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<nettime> The Economist: The disposable academic, or Why doing a PhD is
Patrice Riemens on Sun, 19 Dec 2010 15:11:12 +0100 (CET)


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<nettime> The Economist: The disposable academic, or Why doing a PhD is often a waste of time



original to:

The disposable academic
Why doing a PhD is often a waste of time
Doctoral degrees
Dec 16th 2010 | from PRINT EDITION

http://www.economist.com/node/17723223?story_id=17723223


ON THE evening before All Saints? Day in 1517, Martin Luther nailed 95
theses to the door of a church in Wittenberg. In those days a thesis was
simply a position one wanted to argue. Luther, an Augustinian friar,
asserted that Christians could not buy their way to heaven. Today a
doctoral thesis is both an idea and an account of a period of original
research. Writing one is the aim of the hundreds of thousands of students
who embark on a doctorate of philosophy (PhD) every year.

In most countries a PhD is a basic requirement for a career in academia.
It is an introduction to the world of independent research?a kind of
intellectual masterpiece, created by an apprentice in close collaboration
with a supervisor. The requirements to complete one vary enormously
between countries, universities and even subjects. Some students will
first have to spend two years working on a master?s degree or diploma.
Some will receive a stipend; others will pay their own way. Some PhDs
involve only research, some require classes and examinations and some
require the student to teach undergraduates. A thesis can be dozens of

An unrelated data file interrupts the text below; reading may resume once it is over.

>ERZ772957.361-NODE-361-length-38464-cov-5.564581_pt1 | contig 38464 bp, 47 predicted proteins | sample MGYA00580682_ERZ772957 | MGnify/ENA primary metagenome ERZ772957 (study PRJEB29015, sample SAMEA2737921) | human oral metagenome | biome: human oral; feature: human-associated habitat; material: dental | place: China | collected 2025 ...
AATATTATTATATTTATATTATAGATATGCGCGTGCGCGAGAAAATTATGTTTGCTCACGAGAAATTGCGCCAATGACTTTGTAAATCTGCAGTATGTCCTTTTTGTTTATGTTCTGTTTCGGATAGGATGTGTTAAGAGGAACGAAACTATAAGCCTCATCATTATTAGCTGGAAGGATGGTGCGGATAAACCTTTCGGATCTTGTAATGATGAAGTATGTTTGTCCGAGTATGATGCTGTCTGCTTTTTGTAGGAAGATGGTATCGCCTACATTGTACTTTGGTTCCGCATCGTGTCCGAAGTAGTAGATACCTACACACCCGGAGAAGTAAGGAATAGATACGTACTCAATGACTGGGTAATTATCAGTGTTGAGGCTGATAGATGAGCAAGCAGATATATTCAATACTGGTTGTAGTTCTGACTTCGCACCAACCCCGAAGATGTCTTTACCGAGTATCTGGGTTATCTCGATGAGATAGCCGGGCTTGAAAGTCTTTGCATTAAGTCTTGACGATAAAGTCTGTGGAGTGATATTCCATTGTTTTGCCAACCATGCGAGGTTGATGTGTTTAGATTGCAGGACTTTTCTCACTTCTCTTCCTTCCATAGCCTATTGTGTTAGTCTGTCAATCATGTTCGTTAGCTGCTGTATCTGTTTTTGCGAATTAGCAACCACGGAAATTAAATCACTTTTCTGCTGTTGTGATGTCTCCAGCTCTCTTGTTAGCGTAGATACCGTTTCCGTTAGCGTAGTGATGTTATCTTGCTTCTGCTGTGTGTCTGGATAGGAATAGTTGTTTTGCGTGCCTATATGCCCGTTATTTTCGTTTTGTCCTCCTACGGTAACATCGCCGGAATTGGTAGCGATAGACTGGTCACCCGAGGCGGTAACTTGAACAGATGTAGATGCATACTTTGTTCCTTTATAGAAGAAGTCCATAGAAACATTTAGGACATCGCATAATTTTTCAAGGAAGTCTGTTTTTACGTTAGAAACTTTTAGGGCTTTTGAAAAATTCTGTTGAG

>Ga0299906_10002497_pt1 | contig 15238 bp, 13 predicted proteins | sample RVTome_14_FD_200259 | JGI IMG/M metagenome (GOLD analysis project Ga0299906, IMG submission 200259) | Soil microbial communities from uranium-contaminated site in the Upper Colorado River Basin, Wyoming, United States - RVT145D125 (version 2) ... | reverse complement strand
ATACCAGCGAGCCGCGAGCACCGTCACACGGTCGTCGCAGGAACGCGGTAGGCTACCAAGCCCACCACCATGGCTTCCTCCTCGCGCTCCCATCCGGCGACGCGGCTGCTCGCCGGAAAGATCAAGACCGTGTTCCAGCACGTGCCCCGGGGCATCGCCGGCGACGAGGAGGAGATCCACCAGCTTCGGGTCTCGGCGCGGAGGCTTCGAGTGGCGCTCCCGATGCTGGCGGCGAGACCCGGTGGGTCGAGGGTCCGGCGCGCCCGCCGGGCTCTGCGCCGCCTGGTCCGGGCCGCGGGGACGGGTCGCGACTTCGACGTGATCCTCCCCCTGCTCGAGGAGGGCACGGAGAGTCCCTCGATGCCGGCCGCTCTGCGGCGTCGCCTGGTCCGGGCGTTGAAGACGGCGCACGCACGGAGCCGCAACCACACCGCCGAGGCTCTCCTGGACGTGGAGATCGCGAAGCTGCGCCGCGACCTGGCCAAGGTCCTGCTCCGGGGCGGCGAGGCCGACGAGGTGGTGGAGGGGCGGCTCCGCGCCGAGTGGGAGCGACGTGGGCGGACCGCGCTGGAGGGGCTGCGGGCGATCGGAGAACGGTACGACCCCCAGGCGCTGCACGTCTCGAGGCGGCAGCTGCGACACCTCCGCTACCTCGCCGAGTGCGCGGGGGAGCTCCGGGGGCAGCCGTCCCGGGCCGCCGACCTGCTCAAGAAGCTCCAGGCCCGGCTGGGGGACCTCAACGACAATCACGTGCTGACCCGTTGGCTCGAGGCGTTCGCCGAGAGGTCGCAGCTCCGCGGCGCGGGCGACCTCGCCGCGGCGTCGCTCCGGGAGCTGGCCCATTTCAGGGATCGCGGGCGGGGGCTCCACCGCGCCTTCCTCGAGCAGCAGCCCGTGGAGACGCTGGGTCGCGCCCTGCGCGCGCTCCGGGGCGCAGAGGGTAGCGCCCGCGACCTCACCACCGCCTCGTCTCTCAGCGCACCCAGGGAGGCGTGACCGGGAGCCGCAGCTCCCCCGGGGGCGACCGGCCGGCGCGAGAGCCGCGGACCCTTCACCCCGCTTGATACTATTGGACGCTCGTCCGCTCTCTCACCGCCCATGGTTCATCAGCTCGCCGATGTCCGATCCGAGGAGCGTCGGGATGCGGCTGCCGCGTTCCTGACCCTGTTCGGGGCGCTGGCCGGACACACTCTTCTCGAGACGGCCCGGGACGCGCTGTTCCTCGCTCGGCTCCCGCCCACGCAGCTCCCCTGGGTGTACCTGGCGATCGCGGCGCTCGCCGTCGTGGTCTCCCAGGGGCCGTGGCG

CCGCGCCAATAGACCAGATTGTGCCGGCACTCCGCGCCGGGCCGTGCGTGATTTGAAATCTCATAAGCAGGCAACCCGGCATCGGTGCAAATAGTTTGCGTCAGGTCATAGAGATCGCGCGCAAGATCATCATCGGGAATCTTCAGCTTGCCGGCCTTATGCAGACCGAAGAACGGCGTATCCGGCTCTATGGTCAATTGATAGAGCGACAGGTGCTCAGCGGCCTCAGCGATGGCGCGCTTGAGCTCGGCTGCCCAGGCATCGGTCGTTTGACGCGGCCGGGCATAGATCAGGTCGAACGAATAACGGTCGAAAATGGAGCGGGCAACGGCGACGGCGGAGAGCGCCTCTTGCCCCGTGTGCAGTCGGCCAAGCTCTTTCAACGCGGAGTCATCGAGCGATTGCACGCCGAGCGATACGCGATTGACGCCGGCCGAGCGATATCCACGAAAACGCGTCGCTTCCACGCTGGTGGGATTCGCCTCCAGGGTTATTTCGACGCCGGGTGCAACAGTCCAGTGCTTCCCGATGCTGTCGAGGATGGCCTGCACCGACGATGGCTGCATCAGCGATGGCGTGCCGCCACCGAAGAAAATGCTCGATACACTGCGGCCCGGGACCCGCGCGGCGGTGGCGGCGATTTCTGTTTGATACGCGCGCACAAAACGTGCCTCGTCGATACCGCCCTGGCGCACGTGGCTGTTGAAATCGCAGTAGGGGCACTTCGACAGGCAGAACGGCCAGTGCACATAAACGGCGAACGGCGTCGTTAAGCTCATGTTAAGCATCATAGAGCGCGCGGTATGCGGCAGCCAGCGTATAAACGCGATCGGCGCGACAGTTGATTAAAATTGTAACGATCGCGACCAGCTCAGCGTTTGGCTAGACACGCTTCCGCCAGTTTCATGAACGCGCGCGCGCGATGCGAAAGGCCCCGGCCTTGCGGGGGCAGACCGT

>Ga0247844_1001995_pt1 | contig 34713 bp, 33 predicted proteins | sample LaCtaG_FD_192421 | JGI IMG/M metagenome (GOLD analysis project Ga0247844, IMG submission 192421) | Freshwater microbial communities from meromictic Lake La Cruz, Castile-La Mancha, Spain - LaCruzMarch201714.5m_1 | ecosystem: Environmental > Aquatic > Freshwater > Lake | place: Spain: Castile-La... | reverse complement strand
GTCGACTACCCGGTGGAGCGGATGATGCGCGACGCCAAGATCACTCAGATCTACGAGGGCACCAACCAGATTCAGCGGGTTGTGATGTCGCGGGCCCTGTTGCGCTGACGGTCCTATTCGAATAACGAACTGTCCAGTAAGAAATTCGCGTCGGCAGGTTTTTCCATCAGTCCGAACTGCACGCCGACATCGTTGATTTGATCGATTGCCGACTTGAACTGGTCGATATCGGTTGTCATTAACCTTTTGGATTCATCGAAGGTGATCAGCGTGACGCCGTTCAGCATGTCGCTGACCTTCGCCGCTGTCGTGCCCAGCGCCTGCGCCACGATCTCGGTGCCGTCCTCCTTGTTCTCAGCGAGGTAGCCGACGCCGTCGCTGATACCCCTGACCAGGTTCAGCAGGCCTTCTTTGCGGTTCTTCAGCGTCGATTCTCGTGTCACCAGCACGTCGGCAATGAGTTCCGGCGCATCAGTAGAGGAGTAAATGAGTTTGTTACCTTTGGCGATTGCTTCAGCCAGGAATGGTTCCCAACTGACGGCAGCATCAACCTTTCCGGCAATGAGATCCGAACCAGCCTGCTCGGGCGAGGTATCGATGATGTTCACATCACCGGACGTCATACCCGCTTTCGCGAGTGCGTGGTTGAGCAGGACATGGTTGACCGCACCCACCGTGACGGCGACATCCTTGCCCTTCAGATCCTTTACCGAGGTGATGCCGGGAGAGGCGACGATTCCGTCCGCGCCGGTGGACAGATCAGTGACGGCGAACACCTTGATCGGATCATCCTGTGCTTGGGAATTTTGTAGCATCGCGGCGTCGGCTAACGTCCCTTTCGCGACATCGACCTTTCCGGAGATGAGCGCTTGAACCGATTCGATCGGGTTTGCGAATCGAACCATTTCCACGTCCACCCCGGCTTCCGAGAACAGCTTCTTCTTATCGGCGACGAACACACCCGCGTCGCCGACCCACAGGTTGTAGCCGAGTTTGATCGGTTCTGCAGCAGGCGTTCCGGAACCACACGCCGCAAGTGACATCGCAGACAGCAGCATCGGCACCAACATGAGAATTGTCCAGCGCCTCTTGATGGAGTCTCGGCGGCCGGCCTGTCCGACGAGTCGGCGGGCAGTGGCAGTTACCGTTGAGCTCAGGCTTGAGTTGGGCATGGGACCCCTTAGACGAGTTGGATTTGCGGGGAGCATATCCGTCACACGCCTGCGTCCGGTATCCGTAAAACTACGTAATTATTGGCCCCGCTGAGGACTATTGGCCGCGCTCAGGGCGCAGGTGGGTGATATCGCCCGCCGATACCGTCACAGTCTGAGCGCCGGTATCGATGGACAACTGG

pages in mathematics, or many hundreds in history. As a result, newly
minted PhDs can be as young as their early 20s or world-weary
forty-somethings.

One thing many PhD students have in common is dissatisfaction. Some
describe their work as ?slave labour?. Seven-day weeks, ten-hour days, low
pay and uncertain prospects are widespread. You know you are a graduate
student, goes one quip, when your office is better decorated than your
home and you have a favourite flavour of instant noodle. ?It isn?t
graduate school itself that is discouraging,? says one student, who
confesses to rather enjoying the hunt for free pizza. ?What?s discouraging
is realising the end point has been yanked out of reach.?

Whining PhD students are nothing new, but there seem to be genuine
problems with the system that produces research doctorates (the practical
?professional doctorates? in fields such as law, business and medicine
have a more obvious value). There is an oversupply of PhDs. Although a
doctorate is designed as training for a job in academia, the number of PhD
positions is unrelated to the number of job openings. Meanwhile, business
leaders complain about shortages of high-level skills, suggesting PhDs are
not teaching the right things. The fiercest critics compare research
doctorates to Ponzi or pyramid schemes.

Rich pickings

For most of history even a first degree at a university was the privilege
of a rich few, and many academic staff did not hold doctorates. But as
higher education expanded after the second world war, so did the
expectation that lecturers would hold advanced degrees. American
universities geared up first: by 1970 America was producing just under a
third of the world?s university students and half of its science and
technology PhDs (at that time it had only 6% of the global population).
Since then America?s annual output of PhDs has doubled, to 64,000.

Other countries are catching up. Between 1998 and 2006 the number of
doctorates handed out in all OECD countries grew by 40%, compared with 22%
for America. PhD production sped up most dramatically in Mexico, Portugal,